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Why might Putin become more dangerous after his re-election?

Why might Putin become more dangerous after his re-election?

The Press' Moscow correspondent in Pocast talks about the elections in Russia, people visiting Navalny's grave, and the fear that Putin may impose tougher laws after the election.

On Sunday evening around 8pm CET, what was already abundantly clear in advance should have become clear. Putin will be re-elected and then begin his fifth term in office. Ina Hartwich has been reporting from Moscow for years and describes the mood in the country, where 110 million people will be eligible to vote from tomorrow. Who is running alongside Putin, what can we expect from Putin after the election, and how high will his approval ratings be this time?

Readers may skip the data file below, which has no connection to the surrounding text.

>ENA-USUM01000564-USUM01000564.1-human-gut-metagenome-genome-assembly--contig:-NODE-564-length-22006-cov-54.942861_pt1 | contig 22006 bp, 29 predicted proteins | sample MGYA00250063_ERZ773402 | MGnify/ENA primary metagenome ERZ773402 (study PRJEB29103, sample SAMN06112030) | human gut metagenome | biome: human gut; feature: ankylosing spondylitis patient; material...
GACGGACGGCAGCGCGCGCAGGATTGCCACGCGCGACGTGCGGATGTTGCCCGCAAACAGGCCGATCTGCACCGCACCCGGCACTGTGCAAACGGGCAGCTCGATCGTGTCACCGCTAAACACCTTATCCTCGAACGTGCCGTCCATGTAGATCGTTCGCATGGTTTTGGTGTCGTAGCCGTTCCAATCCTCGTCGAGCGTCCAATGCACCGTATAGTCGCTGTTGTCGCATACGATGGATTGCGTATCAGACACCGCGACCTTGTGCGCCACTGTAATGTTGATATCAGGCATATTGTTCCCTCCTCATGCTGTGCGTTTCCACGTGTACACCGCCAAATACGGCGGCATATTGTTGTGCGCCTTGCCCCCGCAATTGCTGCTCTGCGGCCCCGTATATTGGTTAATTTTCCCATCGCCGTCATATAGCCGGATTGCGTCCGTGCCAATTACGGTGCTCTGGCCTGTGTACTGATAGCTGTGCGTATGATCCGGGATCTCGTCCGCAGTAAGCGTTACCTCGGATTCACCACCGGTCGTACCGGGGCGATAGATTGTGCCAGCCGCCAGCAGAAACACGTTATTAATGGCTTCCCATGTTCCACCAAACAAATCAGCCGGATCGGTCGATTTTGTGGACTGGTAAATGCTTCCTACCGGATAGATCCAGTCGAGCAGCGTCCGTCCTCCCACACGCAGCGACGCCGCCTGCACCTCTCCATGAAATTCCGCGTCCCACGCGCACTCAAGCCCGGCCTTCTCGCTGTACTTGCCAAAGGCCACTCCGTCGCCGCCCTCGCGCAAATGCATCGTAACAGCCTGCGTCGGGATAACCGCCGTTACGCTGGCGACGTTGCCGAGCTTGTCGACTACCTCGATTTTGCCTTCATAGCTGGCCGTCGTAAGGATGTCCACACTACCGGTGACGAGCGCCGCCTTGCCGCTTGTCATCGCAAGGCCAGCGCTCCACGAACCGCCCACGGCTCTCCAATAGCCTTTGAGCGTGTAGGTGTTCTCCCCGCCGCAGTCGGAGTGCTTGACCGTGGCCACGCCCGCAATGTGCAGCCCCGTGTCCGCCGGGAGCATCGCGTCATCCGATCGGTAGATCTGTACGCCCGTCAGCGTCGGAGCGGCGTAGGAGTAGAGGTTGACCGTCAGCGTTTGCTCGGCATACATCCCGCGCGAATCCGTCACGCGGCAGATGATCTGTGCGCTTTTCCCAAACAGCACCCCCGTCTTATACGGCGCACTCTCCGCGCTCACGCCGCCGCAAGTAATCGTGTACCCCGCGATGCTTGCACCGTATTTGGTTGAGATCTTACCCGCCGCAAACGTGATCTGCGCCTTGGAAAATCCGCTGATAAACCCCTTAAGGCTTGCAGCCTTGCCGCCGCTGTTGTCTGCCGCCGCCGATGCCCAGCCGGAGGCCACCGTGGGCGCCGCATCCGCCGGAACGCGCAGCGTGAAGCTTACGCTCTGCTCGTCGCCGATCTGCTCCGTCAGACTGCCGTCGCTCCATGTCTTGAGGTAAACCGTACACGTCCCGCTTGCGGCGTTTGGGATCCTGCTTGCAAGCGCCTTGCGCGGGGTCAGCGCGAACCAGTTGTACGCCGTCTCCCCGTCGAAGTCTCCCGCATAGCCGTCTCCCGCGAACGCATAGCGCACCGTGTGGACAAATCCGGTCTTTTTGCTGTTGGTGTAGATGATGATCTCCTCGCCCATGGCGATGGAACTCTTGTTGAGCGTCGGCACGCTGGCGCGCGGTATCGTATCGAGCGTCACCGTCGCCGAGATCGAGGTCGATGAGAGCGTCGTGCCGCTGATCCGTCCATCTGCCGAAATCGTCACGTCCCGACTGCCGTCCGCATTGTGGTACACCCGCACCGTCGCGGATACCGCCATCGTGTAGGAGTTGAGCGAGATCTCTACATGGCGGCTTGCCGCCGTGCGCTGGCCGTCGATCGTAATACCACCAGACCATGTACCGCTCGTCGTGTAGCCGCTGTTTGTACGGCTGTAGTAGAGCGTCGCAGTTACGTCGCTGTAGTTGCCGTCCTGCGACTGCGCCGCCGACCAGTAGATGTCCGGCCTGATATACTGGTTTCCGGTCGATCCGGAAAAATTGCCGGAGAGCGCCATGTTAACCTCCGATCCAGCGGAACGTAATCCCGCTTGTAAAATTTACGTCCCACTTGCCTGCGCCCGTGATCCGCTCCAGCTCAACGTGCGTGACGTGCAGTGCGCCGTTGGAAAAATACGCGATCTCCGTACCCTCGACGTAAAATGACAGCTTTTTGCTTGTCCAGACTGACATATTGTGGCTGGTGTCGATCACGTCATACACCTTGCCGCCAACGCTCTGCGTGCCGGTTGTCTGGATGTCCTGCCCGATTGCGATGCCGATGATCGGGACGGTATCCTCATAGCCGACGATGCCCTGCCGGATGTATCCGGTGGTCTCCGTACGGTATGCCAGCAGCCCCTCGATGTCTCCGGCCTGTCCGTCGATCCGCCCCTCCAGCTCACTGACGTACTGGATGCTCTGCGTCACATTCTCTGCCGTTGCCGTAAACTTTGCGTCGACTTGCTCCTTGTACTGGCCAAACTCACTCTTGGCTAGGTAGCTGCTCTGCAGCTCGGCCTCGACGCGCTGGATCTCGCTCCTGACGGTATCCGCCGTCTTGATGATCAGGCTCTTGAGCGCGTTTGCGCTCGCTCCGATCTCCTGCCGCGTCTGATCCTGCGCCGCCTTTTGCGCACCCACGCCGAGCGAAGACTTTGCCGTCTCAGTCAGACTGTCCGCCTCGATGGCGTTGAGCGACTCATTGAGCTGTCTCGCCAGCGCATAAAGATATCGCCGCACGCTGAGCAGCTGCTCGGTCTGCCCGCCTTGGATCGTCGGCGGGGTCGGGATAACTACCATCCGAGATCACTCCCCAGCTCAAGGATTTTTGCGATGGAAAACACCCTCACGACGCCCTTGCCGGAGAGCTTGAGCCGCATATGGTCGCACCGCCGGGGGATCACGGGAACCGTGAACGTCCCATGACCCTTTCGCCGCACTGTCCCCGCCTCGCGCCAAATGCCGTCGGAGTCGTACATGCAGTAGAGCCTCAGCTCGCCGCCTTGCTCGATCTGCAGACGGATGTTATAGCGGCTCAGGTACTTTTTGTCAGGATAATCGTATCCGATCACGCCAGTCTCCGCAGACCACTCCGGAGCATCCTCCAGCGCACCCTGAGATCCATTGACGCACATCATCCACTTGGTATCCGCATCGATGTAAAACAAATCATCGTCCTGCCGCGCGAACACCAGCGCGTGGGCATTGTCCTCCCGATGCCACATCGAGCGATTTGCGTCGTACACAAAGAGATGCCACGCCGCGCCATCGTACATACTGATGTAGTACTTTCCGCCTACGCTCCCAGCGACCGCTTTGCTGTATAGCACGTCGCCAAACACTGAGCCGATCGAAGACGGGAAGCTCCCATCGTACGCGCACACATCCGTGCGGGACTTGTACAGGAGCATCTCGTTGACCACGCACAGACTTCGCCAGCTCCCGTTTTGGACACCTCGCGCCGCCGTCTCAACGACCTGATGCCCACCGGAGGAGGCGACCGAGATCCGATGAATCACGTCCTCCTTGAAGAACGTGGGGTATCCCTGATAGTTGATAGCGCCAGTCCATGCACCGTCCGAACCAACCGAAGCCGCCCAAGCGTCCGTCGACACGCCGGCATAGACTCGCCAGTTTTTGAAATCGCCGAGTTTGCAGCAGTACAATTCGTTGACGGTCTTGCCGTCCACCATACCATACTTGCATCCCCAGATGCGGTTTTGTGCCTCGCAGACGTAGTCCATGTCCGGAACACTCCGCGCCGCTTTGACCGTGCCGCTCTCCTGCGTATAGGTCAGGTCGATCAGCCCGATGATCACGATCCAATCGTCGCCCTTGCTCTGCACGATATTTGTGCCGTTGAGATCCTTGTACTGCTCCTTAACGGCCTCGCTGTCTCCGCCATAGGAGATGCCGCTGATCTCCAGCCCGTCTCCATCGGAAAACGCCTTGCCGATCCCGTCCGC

Is Putin disturbed?

There were a lot of people who dared to come to Alexei Navalny's funeral last Friday. For many, it was a sign that they were not alone and that “there are thousands of people who also think the same way.” To this day, many people visit his grave and place flowers there. There, too, people see other people, and that gives them hope, says Ina Hartwich.

a guest: Inna Hartwich, Moscow correspondent for The Press.
Hosted by: Anna Wallner, Head of Podcast
Cuts: Audiophone / Georges Gfrier
credit: CNN/YouTube

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